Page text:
certiorari in Janus; this Court then suspended all
pending deadlines and denied the motion for summary judgment,
without prejudice, because the Supreme Court's decision
in Janus could affect the outcome of the motion.
See Order, dated Oct. 18, 2017, ECF No. 130; Order
Denying Motion for Summary Judgment Without Prejudice, dated
Oct. 27, 2017, ECF No. 135.
weeks after the Janus oral argument, this Court set
a new schedule to resolve the case quickly once the Supreme
Court decided Janus. See Order, dated Mar.
9, 2018, ECF No. 139. On June 27, 2018, the Supreme Court
decided Janus, overruling Abood and holding
that states could “no longer extract agency fees from
nonconsenting employees.” Janus, 138 S.Ct. at
2486, slip op. at 48-49 (“Neither an agency fee nor any
other payment to the union may be deducted from a
nonmember's wages, nor may any other attempt be made to
collect such a payment, unless the employee affirmatively
consents to pay. By agreeing to pay, nonmembers are waiving
their First Amendment rights, and such a waiver cannot be
presumed . . . Abood was wrongly decided and is now
overruled.”) (internal citations omitted).
29, 2018, State Defendant Sandra Fae Brown-Brewton,
Undersecretary of Labor Relations for the Office of Labor
Relations, State of Connecticut, issued General Notice No.
2018-06, instructing all Labor Relations Designees of the
state that “In response to the Janus decision,
the State shall immediately discontinue the collection of
agency service fees from nonunion members.”
See General Notice No. 2018-06 re: Agency Fees to
Cease per Janus v. AFSCME, dated June 29, 2018, annexed as
Ex. 2 to State Defendants' Motion to Dismiss, filed Oct.
1, 2018 in Wholean v. CSEA SEIU Local 2001 et. al.,
3:18-cv-1008-WWE (D. Conn. Oct. 1, 2018), ECF No. 39-2. That
same day, State Defendant Benjamin Barnes also announced that
he would be issuing new procedures to agencies in light of
Janus. See Stephen Singer, After
Supreme Court Ruling, Malloy Administration Devising New
Union Rules, Hartford Courant (June 29, 2018),
Comptroller Kevin Lembo's office publicly stated that
withholding of agency fees would end effective with state
employees' July 20 paychecks, reflecting the time period
from June 22, 2018 to July 5, 2018. See Stephen
Singer, Connecticut Drops Fees For Some State Employees
In Response To U.S. Supreme Court Ruling On Union Dues,
Hartford Courant (July 2, 2018),
In early August, Connecticut Attorney General George Jepsen
issued legal guidance on implementation of Janus.
See General Guidance Regarding the Rights and Duties
of Public-Sector Employers and Employees in the State of
Connecticut after Janus v. AFSCME Council 31,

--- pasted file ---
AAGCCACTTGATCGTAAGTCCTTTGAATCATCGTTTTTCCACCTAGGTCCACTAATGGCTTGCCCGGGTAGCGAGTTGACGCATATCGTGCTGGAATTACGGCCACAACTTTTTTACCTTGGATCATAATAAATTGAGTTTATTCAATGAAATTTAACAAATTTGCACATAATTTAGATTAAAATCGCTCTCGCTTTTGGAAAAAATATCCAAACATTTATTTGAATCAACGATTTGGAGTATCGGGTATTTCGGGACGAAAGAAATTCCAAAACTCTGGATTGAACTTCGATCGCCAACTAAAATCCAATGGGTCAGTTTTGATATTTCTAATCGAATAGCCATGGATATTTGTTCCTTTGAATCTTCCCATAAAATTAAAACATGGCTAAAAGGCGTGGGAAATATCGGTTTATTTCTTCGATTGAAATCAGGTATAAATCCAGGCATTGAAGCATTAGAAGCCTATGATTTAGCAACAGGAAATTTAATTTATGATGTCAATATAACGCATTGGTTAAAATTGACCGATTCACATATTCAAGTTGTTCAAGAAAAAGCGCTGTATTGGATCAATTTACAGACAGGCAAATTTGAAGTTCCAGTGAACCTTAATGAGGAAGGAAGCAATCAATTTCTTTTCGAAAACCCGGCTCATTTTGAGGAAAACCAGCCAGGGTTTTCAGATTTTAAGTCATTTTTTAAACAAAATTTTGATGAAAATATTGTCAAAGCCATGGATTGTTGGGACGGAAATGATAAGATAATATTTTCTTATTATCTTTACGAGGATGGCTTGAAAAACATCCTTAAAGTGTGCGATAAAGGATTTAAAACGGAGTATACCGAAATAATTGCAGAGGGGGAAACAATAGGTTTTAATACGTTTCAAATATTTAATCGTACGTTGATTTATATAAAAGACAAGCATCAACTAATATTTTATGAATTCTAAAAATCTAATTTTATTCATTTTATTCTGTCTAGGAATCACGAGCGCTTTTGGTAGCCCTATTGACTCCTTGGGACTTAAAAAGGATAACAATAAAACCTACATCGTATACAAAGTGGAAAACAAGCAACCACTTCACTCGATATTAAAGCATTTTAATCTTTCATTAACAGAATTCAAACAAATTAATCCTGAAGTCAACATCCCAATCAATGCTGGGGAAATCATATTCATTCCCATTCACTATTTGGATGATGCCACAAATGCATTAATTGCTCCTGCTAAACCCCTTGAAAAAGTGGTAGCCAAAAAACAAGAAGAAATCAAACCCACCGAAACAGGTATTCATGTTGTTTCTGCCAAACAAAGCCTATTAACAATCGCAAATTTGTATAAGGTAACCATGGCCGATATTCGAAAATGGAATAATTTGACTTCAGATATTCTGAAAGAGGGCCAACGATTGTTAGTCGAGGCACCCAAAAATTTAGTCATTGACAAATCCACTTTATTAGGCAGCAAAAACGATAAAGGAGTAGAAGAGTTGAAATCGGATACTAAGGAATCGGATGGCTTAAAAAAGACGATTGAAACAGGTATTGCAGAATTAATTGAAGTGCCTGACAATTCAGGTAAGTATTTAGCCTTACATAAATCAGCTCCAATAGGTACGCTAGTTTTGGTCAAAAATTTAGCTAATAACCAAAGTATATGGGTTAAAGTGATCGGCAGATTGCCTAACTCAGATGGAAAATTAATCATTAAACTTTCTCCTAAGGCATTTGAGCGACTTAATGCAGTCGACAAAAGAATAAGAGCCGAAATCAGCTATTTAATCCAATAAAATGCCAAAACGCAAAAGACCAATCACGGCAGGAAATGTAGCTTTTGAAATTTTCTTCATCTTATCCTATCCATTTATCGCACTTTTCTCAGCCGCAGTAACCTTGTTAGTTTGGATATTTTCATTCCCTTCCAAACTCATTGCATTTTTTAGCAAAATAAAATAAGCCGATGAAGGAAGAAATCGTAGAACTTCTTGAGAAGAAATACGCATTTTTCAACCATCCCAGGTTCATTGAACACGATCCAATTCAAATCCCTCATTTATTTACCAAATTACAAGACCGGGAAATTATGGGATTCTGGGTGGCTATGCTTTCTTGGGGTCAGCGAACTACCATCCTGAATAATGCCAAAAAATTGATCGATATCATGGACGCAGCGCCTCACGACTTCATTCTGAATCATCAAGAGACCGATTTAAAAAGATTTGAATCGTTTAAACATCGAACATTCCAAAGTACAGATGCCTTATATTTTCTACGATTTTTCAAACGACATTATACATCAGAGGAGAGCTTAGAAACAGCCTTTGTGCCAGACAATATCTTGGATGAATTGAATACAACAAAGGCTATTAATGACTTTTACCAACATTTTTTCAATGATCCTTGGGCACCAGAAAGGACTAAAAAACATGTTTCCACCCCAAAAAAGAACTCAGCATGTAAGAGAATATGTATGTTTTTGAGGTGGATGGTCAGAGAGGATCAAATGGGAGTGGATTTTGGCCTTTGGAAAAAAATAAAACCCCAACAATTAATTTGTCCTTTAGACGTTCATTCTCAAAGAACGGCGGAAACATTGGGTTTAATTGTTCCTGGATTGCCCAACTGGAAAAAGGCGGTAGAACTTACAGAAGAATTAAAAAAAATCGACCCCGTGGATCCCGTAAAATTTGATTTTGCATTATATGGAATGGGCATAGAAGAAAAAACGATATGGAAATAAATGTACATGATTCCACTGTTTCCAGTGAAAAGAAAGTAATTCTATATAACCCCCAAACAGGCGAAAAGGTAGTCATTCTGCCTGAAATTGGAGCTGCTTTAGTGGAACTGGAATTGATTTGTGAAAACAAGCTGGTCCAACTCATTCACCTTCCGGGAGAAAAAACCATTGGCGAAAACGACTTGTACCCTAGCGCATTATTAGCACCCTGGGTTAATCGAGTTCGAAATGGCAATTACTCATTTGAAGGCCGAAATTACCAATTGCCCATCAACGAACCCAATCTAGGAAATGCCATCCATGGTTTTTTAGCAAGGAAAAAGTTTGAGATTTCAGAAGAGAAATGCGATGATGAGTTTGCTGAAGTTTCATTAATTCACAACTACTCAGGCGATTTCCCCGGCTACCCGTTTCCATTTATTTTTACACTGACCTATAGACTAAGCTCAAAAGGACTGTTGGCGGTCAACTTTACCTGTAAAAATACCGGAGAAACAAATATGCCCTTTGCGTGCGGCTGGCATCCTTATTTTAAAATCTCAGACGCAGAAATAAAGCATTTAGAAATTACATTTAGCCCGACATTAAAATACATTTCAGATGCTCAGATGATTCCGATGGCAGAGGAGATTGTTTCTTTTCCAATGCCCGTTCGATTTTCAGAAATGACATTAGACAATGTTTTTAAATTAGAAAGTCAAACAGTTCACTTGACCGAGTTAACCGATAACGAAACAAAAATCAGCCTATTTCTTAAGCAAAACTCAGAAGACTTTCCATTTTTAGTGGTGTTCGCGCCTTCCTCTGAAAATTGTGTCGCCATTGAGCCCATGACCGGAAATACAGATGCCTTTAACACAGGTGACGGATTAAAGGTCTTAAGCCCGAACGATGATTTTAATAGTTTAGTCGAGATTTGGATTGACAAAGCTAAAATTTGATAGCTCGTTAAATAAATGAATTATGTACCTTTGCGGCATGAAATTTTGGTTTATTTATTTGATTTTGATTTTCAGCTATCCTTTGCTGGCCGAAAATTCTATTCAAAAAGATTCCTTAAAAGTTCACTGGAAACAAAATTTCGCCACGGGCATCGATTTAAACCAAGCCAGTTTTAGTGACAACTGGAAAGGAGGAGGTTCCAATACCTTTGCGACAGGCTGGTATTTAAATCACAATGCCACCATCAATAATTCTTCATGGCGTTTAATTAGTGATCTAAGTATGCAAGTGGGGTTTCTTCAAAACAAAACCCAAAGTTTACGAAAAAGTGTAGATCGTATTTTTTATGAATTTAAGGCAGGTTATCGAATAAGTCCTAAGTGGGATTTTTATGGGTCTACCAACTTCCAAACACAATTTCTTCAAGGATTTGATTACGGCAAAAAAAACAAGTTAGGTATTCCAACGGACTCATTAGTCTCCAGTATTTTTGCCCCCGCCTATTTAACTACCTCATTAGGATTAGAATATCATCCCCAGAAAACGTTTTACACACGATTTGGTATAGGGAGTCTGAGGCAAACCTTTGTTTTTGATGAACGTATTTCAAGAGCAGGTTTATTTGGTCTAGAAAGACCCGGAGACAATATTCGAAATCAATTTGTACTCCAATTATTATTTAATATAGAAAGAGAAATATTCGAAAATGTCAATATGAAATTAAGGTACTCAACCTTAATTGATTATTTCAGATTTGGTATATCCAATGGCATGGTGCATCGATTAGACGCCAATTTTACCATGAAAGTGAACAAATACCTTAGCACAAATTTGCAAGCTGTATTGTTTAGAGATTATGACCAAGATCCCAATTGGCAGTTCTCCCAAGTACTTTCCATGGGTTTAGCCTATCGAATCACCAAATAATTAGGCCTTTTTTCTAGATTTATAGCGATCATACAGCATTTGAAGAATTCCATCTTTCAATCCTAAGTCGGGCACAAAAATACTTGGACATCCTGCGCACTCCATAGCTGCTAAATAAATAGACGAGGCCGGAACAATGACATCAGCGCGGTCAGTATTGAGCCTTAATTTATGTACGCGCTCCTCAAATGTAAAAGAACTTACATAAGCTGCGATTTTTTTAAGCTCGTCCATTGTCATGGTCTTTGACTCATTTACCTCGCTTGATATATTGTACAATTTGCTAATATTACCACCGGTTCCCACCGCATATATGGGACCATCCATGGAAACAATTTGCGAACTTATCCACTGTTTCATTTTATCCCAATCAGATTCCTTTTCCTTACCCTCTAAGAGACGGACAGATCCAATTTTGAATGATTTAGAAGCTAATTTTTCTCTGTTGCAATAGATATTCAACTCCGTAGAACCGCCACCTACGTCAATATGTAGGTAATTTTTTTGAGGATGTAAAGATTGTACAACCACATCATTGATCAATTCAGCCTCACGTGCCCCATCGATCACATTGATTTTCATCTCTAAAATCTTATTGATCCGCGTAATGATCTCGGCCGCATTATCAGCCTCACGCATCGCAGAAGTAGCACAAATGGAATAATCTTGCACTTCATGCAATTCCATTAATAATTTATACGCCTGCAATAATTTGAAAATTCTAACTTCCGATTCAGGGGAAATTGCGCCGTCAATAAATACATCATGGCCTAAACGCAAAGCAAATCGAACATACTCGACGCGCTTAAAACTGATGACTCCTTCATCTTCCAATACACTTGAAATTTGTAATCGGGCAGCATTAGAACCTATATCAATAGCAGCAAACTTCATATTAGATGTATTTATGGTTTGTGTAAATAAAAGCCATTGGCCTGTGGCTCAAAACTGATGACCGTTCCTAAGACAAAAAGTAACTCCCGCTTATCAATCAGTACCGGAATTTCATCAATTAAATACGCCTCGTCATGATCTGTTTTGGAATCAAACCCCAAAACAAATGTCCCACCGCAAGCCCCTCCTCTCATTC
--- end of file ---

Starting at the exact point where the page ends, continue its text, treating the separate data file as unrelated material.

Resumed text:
Singer, Jepsen Outlines Connecticut's Compliance With
Supreme Court's Union Fees Ruling, Hartford Courant
(Aug. 9, 2018),
August 9, 2018, Plaintiffs moved for summary judgment on
Counts I and V of the Second Amended Complaint. See
Pls.' Mot. at 1. Plaintiffs' motion also requests
relief in the form of an award of costs and attorney's
fees. See Pls.' Mem. at 8-10.
August 21, 2018, the State Police Union informed the Court
that it had “reimbursed the individual Plaintiffs for
the entirety of their individual monetary demands (dues/fees
that had been withheld plus claimed interest)” and
requested a status conference with the Court to discuss the
pending motion. See Status Report, filed Aug. 21,
2018, ECF No. 165.
August 29, 2018, the Court held a telephonic status
conference with the parties. During that call, Plaintiffs did
not challenge the sufficiency of the reimbursements, but
instead suggested other remaining injunctive relief rendered
the case not moot. The Court, in turn, set a quick briefing
schedule in hopes of speedily resolving the pending motion
and the case as a whole.
August 30, 2018, the State Defendants filed their opposition
to the motion for summary judgment, arguing that the Court
should deny the motion and dismiss the case as moot because
any relief available to Plaintiffs was rendered moot in light
of (1) the holding of Janus; (2) the State
Defendants' decision to cease collection of all fair
share fees post-Janus; and (3) the State Police
Union's reimbursement of all previously-withheld fair
share fees, plus interest, to Plaintiffs. See State
Defs.' Mem. at 2-4.
same day, the State Police Union also filed a memorandum of
opposition, joining the State Defendants' mootness
arguments and further arguing that no substantive decision on
the motion for summary judgment was necessary, as mootness is
a threshold issue. See Union Opp. at 1-3. The State
Police Union also noted that because the collective
bargaining agreement at issue expired on June 30, 2018, the
challenge to the indemnification provision is now moot.
Id. at 1. The State Police Union included images of
the reimbursement checks it claims it sent to Plaintiffs with
its opposition. See Check Images, annexed as Ex. A
to Union Opp., ECF No. 171-1.
September 7, 2018, Plaintiffs filed a reply brief, disputing
that the case is moot. See Plaintiffs'
Memorandum in Reply to Defendants' Oppositions to
Pls.' Mot., dated Sept. 7, 2018 (“Pls.' Reply
Mem.”), ECF No. 175, at 1-2. Plaintiffs did not dispute
that those checks were issued. They also do not directly
dispute that the checks were for the proper amounts. In a
footnote, they only state that there is some question as to
“whether the refunds are properly calculated, ”
but do not elaborate what that question is or their basis for
that assertion. See Pls.' Reply Mem. at 1 n.1.
Court held oral argument on September 13, 2018. See
Minute Entry, dated Sept. 13, 2018, ECF No. 179. At oral
argument, Plaintiffs claimed that they had no idea how the
State Police Union had calculated the fees it reimbursed
Plaintiffs. The State Police Union, in turn, stated that the